A key concern on the horizon for Timo Löyttyniemi, CEO at VER, the €21.6 State Pension Fund of Finland is the impact of higher interest rates on private assets. Investors still haven’t seen the impact of higher borrowing costs on leverage in their illiquid allocations, and he believes a reckoning could be in the pipeline.
In the coming months, it will become apparent how private asset fund managers have handled the impact like the extent they’ve hedged interest rate risk, re-financed, and successfully reduced total leverage levels.
Although he’s confident VER’s managers overseeing allocations including private equity, credit and real estate have prudently managed higher borrowing costs, he says history acts as a warning to investors that things often don’t go to plan.
“There could be negative surprises in some of the fund industry structures. I am eager to see how the impact of interest rate shocks will be passed through to these products.”
Higher interest rates have already exposed weaknesses in individual banks like the tech sector’s favourite lender Silicon Valley Bank. “SVB management had taken excessive risks, while the authorities had allowed reporting that did not require full disclosure,” he says.
As (at the time of writing) Californian lender First Republic scrambles to survive, he says investors “are trying to figure out the next victim,” although he notes the crisis is bank specific, rather than a banking crisis.
VER’s allocation to private assets was recently increased by 3 per cent to include the overweight in the portfolio due to falls in public assets. Just under a quarter of total AUM is invested in illiquid investments spanning private credit (3.3 per cent) private equity (7.4 per cent) infrastructure funds (4.1 per cent) unlisted real estate (4.3 per cent) and hedge funds (4.4 per cent) From now on any increase in the allocation will depend on performance and overall returns.
VER’s allocation to illiquid assets is less than local peers partly because of the fund’s liquidity needs. “We are already paying out more to government for employees’ pensions than we are getting in payments and over the next ten years we expect our negative net outflows to increase and continue. We shall assess the impact to asset allocation, and we won’t continually increase our allocation to illiquidity, there will be a maximum.”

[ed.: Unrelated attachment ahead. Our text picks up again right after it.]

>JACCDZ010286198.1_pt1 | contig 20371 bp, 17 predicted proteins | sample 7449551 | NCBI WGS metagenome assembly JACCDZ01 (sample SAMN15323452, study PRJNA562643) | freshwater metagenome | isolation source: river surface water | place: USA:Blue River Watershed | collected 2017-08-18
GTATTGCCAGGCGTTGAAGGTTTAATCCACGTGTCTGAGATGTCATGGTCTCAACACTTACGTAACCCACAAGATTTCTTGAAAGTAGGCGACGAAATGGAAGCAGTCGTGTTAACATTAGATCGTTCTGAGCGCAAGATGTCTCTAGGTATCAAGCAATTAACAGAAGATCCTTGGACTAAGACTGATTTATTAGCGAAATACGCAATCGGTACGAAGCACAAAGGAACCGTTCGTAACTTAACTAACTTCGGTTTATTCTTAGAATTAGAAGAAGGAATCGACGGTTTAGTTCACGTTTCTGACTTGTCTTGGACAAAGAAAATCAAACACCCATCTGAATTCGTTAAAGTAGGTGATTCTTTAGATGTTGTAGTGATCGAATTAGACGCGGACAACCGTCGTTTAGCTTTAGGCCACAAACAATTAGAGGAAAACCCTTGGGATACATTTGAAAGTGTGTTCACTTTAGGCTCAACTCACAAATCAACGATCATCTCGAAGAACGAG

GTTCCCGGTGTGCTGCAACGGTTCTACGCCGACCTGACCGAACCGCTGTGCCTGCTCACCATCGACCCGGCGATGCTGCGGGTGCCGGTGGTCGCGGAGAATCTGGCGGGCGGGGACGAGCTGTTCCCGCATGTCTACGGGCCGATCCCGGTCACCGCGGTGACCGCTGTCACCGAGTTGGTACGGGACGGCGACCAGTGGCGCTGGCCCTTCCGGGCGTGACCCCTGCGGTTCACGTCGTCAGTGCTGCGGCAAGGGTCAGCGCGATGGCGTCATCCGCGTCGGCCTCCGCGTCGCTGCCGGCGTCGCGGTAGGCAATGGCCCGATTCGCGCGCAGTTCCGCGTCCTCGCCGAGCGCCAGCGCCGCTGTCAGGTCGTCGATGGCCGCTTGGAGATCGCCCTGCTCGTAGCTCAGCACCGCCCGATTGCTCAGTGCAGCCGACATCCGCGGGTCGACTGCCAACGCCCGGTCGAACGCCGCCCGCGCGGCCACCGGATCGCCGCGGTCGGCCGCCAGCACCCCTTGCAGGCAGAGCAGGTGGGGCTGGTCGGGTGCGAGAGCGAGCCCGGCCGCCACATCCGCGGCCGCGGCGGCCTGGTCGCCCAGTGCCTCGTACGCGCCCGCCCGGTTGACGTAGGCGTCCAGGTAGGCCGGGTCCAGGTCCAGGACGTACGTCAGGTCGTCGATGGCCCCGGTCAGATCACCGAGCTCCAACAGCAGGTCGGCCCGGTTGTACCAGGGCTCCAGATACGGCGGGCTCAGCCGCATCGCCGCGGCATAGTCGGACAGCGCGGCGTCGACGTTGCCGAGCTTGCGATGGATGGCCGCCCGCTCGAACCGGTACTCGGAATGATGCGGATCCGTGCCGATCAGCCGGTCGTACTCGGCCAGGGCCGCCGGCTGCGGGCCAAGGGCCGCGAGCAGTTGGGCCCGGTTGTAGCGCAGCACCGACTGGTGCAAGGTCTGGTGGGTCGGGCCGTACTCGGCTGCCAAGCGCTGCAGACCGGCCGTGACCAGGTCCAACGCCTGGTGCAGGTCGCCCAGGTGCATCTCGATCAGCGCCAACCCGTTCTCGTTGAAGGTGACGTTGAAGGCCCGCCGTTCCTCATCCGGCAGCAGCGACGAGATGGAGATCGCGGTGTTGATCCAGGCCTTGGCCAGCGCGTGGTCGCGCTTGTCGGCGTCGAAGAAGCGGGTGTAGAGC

VER’s direct, active allocation to Nordic equities accounts for around a quarter of the 40 per cent allocation to public equity portfolio. The rest of the allocation to public equity is invested globally where VER eschews mandates, with around 75 per cent in index driven funds and ETFs with service providers like BlackRock and StateStreet.
Löyttyniemi counts 59 current investments in funds, including ETFs in the portfolio and says the approach is rooted in VER’s long culture of using mutual funds and ETFs to ensure diversity, flexibility, and low costs.
“Not using mandates works well for us because we can change products if we need, ensuring diversification between products and service providers. We can really execute on the elements we want.”
He adds that the Nordic tilt helps offset the ever-growing allocation to US equity in the world’s equity index. Currently around 60 per cent, it is increasingly on European investors radar. “Even the Norwegian State Pension Fund has set the US weighting at just around 45 per cent,” he says.
Löyttyniemi has a neutral outlook for markets given geopolitical and economic uncertainty and unknowns around central bank policy. The allocation to public equity was pared back by around 5 per cent in August 2021 in a new SAA to allocate less to equities for the first time in the fund’s history. The passive allocation is currently divided between North America (27 per cent,) Europe (21 per cent,) merging markets (22 per cent,) Japan (5 per cent.)
The fixed income allocation follows benchmarks in terms of tracking error, but the portfolio is actively managed (over half by an internal team) and tilts to particular government bonds and money market instruments, credit and emerging markets. Does he see the impact of the war on Nordic sovereigns? “Now Finland is part of NATO, we don’t see this as an issue.”
But he does see geopolitics increasingly impacting corporates. Namely in their supply chains, and increasingly in investor flows. “These flows have an impact in terms of pricing and returns,” he says. “The free flow of capital and globalisation has limits, and in the coming years we’ll see the magnitude of that change in how corporations have acted.”
He notices that more investors are excluding China, and that some are starting to exclude emerging markets from their allocations too.
“We will be held to account on whether we have made good decisions in terms of evaluating what lies ahead. At this stage it is prudent to flag that geopolitics will have an impact in the future, where it lands remains to be seen.”